Until a week and a half ago, I’d never performed a real go-around in the aircraft I’m qualified and current on, the Boeing 737. As I flew from LAS to SLC, the Captain I was flying with was telling us about how he “went-around” at one of the airports he’d visited the week before. After listening to his story, I commented that I hadn’t had to go-around in a 737 yet…at least not in anything but a simulator.

I should’ve simply kept my mouth shut.

As we approached SLC, we descended normally and I configured the aircraft for the descent to the runway. Through about 1,000 feet above the ground, I was flying at our target airspeed of approximately 135 knots with the landing gear down and the flaps extended to our landing setting of 30. Another aircraft was cleared for takeoff on the runway in front of us. Normally that wouldn’t be an issue, as at 1,000 feet, we’re still typically three miles or so from the runway…plenty of space for him to accelerate and takeoff. But this one started rolling rather slowly, and by the time we’d reached the 500 foot point was still not past the first thousand-foot marker on runway 34R. In anticipation of the go-around event, I rehearsed the procedure in my head and said to my Captain, “Well this could get interesting.”

Sure enough, we received the instruction to “Go around!” from air-traffic control.

I smoothly pushed the thrust-levers towards a climb setting and called for the captain to give me “Go-Around Thrust.” As the engines spooled up, I allowed the increasing thrust to help me pitch the aircraft’s nose up to a climb attitude of about 18 degrees nose-up. While holding forward-pressure on the control yoke to keep the aircraft from pitching beyond the desired attitude, I called for “Flaps 15″ (in real-time, the two callouts sound more like one: “Go-Around thrust Flaps 15″), while trimming the elevator to reduce the control pressure and ease my workload. As the aircraft’s flight path gradually changed from a descent to a positive rate of climb, I called for “Landing gear UP,” then I concentrated on adjusting the pitch to allow the aircraft to accelerate and maintain a speed of about 155 knots (twenty knots above our Vref speed). Passing through 400′ above-ground, I started the left turn that had been given to us by the control tower. As we climb through 1,000 feet above-ground I called for “Flaps 5…Climb thrust” as I lowered the nose to allow the aircraft to accelerate towards our normal climb speed of 210 knots. Around the airport we went, readying the aircraft for another (and this time successful) arrival attempt.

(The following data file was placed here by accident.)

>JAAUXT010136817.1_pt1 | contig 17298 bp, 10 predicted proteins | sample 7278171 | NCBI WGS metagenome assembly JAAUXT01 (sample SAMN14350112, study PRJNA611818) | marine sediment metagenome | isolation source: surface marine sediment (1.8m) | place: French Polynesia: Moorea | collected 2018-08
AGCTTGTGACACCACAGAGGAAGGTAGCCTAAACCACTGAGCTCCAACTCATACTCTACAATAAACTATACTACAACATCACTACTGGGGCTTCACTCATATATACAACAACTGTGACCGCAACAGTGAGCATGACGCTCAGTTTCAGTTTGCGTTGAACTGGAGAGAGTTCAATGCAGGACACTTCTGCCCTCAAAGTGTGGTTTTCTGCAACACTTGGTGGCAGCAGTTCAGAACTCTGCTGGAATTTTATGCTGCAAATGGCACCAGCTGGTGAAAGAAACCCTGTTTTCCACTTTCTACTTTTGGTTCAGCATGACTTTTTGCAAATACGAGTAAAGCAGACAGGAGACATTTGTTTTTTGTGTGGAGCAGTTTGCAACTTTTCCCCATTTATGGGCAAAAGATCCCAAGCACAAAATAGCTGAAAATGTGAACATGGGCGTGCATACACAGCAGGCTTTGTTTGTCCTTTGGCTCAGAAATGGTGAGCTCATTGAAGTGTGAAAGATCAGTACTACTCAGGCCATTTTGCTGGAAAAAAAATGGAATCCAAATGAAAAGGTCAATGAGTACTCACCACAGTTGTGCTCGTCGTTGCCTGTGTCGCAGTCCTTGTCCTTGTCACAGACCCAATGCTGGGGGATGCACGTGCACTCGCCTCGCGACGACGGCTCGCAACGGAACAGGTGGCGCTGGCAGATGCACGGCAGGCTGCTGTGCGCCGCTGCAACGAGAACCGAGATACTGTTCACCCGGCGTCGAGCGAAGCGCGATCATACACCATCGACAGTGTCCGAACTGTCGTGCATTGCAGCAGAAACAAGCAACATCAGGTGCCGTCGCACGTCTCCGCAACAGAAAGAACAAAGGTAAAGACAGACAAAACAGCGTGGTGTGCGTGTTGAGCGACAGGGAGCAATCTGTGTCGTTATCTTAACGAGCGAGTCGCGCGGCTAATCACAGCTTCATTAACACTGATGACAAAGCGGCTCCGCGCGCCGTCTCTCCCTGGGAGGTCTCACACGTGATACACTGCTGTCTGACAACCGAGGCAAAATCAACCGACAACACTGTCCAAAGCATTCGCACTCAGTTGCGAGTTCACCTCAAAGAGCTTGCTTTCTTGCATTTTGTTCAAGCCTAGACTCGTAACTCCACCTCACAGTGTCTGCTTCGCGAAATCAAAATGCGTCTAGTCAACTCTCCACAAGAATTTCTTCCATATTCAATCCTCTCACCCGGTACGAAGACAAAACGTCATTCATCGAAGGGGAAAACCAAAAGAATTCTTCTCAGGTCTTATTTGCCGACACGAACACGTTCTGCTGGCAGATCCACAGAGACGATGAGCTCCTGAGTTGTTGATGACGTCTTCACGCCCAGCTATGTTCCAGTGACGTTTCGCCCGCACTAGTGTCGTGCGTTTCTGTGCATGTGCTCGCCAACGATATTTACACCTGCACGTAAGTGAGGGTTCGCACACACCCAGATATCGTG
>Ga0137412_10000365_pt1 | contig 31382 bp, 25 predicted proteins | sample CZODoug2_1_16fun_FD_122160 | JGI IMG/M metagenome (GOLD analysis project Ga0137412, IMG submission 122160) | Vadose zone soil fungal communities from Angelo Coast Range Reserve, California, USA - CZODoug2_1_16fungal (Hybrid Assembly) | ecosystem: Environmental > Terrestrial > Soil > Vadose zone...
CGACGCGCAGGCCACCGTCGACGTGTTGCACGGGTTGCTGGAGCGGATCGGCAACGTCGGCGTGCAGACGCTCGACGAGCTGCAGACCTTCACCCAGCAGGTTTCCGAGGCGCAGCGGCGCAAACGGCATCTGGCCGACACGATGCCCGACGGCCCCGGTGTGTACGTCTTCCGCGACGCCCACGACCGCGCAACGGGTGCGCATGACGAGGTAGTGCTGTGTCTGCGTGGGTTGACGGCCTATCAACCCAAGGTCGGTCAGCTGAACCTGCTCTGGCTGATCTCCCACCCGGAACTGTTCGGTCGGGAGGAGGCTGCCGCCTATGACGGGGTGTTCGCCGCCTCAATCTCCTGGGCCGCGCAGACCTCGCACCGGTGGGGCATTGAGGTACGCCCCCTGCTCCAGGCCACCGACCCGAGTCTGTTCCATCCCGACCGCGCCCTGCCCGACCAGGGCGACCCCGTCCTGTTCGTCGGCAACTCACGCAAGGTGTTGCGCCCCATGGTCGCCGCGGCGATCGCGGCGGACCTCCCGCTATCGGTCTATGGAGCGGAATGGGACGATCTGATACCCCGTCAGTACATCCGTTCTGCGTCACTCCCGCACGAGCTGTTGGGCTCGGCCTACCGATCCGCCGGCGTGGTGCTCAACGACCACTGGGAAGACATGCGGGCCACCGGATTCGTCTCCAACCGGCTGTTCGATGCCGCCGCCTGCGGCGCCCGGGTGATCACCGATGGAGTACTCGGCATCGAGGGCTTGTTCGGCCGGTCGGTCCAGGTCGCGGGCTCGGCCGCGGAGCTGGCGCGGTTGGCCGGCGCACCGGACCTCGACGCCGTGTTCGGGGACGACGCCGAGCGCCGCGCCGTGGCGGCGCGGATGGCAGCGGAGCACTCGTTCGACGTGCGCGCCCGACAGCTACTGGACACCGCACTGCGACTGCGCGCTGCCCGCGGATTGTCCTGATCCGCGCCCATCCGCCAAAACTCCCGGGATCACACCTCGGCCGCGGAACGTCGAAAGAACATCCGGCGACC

In the world of airline flying, the execution of the actual go-around maneuver is merely the beginning of the list of things to be done. After attaining a safe altitude and reducing the cockpit workload to a safe level, there are passengers to reassure, flight attendants to brief, company ground-ops to call, and new landing performance data to be figured. All this is done by the non-flying pilot (who in my case was the Captain). After all that extra work is completed, both pilots can concentrate again on the task of “Dangling the Dunlops…” or getting the aircraft ready to land again.